While Street Fighter 6’s traditional Fighting Ground experience made a solid first impression at Summer Game Fest, its significantly more ambitious World Tour mode is still shrouded in mystery. We briefly got a look at this ambitious mode during the game’s State of Play trailer. We see what appears to be a player-created character explore Metro City and other locations from a third-person perspective, breaking boxes and getting into fights with the people he meets.
In the press release for Street Fighter 6, Capcom describes World Tour mode as a “single-player immersive story mode that pushes the boundaries of what a fighting game is and allows players to leave their own legacy with their player avatar.” While Capcom isn’t revealing more about the mode’s moment-to-moment gameplay just yet, I spoke with Game Director Takayuki Nakayama at Summer Game Fest Play Days and learned how World Tour is emblematic of Capcom’s goal to make Street Fighter 6 the premier entry point to the fighting game genre.
In World Tour, players will explore Metro City and other iconic Street Fighter locales with a player-created avatar. Nakayama hopes this experience will strengthen Street Fighter 6’s appeal to those who aren’t already diehard fans of the series or genre.
“World Tour is a completely different mode that delivers a completely different experience than the traditional fighting,” he said. “Even if someone’s not a hardcore fan of fighting games, we wanted to incorporate things to make people become fans of Street Fighter outside of the traditional fights.”
World Tour certainly looks unlike anything the Street Fighter series has done before. Still, Nakayama hopes that World Tour players will learn more about the world and characters of Street Fighter along the way and fall in love with fighting games as a whole.
“We want players to dive into this mode and be able to learn how to love fighting games through the things that you do during the journey of World Tour,” Nakayama proclaimed. “There will also be opportunities to meet some of the fans’ favorite characters, like Ryu and Chun-Li, through World Tour. We want to provide an experience where players can learn more about those characters’ backstories and discover what kind of people they are within Street Fighter 6.“
World Tour is one of Street Fighter 6’s three main pillars, the others being the standard Fighting Ground mode and the multiplayer-focused Battle Hub. He commented how it’s always hard to tell how much is enough to put in a game for fans, especially following Street Fighter V’s rocky reception at launch due to a lack of content. However, he hopes World Tour provides enough to negate that criticism.
“We were definitely aware of some of the criticism that we faced with Street Fighter 5, and we want to continue to learn from those criticisms and make Street Fighter 6 a better product,” he explained. “It’s challenging to decide how much is enough for the users, but we continue to work very hard on it and strive to create something that will get appreciation from players.”
Still, World Tour seems like it could occupy players for a long time while introducing them to the concept of fighting games and the world of Street Fighter. That’s not too shabby of an addition when Street Fighter 6’s core fighting game mechanics are already fantastic. And Capcom’s goal to make Street Fighter 6 one of the most approachable fighting games ever can be seen outside of World Tour mode.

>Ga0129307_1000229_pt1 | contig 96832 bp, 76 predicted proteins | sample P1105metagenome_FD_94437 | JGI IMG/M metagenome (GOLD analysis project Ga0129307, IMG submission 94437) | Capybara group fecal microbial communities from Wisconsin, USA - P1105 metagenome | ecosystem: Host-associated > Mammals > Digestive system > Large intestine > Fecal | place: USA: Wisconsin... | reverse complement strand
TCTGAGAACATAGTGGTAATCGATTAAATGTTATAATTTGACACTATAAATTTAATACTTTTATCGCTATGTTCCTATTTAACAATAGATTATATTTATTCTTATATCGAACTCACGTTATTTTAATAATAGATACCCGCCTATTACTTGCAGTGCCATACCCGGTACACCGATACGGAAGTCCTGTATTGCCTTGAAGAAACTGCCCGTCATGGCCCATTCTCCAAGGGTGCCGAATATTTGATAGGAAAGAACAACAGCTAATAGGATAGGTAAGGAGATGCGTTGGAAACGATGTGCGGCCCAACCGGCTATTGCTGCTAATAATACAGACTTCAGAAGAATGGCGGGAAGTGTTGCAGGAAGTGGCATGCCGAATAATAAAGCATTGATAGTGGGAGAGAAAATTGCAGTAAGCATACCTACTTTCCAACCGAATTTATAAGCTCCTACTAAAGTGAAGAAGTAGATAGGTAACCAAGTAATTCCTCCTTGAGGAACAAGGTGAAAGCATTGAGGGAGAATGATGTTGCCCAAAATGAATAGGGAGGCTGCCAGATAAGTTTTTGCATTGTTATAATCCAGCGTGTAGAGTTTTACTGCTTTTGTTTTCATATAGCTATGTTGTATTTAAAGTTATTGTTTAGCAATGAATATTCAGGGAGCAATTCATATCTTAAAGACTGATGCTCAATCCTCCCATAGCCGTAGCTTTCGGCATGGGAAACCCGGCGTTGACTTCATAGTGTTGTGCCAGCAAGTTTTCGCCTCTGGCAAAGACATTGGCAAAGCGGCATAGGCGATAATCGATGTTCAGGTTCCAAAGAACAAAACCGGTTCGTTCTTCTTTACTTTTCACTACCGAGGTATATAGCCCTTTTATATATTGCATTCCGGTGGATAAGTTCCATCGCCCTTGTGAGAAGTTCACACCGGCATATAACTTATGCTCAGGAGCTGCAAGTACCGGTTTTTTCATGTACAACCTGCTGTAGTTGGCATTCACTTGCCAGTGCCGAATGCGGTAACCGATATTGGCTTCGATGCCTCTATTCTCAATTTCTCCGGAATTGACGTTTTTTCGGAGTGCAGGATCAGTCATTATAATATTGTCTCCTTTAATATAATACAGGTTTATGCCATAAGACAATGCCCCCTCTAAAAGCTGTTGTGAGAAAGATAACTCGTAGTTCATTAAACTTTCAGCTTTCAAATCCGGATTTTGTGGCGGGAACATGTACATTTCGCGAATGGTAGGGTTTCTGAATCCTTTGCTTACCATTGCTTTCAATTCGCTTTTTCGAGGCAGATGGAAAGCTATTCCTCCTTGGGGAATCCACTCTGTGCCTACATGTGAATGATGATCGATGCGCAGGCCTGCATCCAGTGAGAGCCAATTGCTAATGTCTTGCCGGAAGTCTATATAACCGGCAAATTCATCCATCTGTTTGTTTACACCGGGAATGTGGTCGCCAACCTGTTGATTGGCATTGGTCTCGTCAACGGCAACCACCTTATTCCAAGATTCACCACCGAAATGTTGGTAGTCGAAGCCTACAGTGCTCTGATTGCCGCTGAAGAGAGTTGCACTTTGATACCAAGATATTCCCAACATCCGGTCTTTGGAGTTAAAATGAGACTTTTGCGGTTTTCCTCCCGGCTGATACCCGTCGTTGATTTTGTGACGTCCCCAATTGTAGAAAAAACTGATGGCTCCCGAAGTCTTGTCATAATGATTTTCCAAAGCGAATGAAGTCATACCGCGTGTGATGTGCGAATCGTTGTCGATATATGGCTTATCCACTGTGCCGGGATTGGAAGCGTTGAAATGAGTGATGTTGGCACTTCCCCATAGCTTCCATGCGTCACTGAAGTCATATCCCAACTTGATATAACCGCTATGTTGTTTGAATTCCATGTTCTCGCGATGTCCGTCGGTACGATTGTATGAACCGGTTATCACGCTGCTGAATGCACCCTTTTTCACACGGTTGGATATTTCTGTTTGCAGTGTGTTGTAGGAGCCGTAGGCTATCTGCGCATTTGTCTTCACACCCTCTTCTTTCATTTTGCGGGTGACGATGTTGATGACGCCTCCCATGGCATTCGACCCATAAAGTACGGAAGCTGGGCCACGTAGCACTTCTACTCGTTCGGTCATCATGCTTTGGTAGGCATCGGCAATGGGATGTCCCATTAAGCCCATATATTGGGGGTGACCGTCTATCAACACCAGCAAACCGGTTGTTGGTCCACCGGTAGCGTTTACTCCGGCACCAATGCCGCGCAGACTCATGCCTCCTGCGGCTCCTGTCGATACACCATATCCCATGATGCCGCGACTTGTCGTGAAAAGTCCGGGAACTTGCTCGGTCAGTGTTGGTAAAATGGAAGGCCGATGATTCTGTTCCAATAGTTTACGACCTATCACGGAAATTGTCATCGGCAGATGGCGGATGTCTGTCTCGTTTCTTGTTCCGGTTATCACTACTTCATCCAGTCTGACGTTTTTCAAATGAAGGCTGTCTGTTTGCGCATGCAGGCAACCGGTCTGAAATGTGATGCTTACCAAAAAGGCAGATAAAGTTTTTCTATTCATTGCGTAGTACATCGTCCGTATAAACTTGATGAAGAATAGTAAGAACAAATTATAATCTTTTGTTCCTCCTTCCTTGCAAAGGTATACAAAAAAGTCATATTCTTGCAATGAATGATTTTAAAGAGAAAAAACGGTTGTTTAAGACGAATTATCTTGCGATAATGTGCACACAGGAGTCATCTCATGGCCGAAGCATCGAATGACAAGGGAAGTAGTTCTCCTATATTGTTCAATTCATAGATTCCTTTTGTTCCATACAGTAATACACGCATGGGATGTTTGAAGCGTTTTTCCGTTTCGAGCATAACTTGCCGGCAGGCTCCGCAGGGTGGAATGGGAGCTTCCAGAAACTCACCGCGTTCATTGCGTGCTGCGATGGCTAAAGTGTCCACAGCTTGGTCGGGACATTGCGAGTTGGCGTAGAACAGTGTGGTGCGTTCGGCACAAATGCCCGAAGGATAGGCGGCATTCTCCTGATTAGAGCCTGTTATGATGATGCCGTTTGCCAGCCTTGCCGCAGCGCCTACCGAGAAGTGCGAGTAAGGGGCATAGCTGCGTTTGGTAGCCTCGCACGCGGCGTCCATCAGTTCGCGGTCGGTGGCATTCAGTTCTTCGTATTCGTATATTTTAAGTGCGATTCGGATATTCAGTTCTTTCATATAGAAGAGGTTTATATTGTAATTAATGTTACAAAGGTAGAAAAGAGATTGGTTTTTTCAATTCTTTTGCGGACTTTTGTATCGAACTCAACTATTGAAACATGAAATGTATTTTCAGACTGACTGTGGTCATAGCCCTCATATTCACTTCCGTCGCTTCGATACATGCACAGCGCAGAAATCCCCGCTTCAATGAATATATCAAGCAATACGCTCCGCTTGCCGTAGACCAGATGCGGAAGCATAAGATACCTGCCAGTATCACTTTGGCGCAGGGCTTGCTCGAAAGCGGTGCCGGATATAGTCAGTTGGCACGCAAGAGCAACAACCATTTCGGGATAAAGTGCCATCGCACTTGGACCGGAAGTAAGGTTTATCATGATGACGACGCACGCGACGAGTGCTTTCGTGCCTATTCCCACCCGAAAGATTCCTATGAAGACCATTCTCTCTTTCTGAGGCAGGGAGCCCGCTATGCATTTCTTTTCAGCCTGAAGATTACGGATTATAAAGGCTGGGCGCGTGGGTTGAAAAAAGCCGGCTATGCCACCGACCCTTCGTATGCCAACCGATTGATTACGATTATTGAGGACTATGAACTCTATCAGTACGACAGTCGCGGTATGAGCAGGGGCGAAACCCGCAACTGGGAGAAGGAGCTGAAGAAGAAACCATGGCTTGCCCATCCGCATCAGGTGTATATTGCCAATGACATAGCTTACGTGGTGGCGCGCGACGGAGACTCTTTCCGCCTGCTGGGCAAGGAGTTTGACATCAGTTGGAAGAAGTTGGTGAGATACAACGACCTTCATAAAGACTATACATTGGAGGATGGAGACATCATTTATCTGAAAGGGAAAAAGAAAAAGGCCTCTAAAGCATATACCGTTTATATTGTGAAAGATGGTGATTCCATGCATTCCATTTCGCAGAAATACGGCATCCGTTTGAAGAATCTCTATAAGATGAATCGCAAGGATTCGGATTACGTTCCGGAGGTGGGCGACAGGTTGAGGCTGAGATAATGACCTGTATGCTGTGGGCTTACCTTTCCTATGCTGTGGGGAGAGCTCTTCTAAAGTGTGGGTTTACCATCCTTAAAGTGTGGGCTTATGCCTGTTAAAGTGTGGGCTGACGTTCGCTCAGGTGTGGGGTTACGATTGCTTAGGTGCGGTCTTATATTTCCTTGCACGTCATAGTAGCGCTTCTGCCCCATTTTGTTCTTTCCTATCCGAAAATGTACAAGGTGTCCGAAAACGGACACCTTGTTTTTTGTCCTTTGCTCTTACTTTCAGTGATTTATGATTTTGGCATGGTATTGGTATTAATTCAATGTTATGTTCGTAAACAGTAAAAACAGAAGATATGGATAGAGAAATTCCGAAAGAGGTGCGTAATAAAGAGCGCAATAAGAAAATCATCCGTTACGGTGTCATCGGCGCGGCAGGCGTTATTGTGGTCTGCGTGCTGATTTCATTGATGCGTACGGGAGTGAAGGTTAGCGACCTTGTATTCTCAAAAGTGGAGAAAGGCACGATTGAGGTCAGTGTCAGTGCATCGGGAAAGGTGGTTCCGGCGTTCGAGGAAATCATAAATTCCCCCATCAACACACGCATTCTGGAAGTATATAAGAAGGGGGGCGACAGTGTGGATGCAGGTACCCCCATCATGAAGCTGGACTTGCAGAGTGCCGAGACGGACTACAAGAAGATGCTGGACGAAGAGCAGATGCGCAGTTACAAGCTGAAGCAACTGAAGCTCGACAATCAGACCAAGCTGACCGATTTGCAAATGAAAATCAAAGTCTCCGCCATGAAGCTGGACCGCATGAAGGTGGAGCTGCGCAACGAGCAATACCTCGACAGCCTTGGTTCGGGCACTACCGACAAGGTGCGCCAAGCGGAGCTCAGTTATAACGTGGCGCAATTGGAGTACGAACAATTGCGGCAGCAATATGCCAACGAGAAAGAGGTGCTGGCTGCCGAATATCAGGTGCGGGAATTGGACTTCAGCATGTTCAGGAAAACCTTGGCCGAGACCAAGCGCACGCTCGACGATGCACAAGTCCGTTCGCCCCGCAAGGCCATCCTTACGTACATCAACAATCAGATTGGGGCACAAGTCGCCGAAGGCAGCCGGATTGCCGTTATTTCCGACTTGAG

During our discussion, Nakayama constantly reiterated that he wants Street Fighter to be something that can entertain and entice those who’ve never played a fighting game before. Part of the developer’s method for making Street Fighter 6 more approachable and accessible is the addition of the Modern Control Type, which allows players to execute flash combos with simple button presses.
Nakayama believes this Modern Control Type removes one of the biggest roadblocks potential fighting game fans face. “We understand that one of the frustrations newcomers face with the fighting game genre is that it’s very hard to execute combos and special moves,” he explained. “We wanted to provide a new way to play so some of those frustrations could be mitigated while simultaneously allowing people to enjoy this fighting game.”
Still, he feels strongly about Modern Control Type not being an “easy mode” in Street Fighter 6 but something that will enable more people to love fighting games. He even gave his blessing to use the control type in official tournaments.
“By no means are we saying this is easy mode,” Nakayama stated. “This is just a new way to play Street Fighter that addresses some common frustrations that a lot of people have. It doesn’t mean you’re a bad player if you choose to use modern mode; it’s just another way to play the game. So if people want to enter tournaments with Modern Control Type, then there’s nothing wrong with that. We want to have a world where players have a choice in how they play Street Fighter 6.”
Nakayama also hopes that players stick around once they fall in love with Street Fighter 6. He confirmed that active discussions are happening about how to handle Street Fighter 6’s live service post-launch, though he knows the best way to add to the game’s longevity is to make it the best point for the fighting game genre as a whole. World Tour is simply one of Capcom’s secret weapons in achieving that goal.
“I’m making a fighting game, but beyond that, I’m making a Street Fighter game that is for a much wider audience. Street Fighter 6 is not just for hardcore fighting game fans, but for people who might not be versed in the genre as well,” he concluded.
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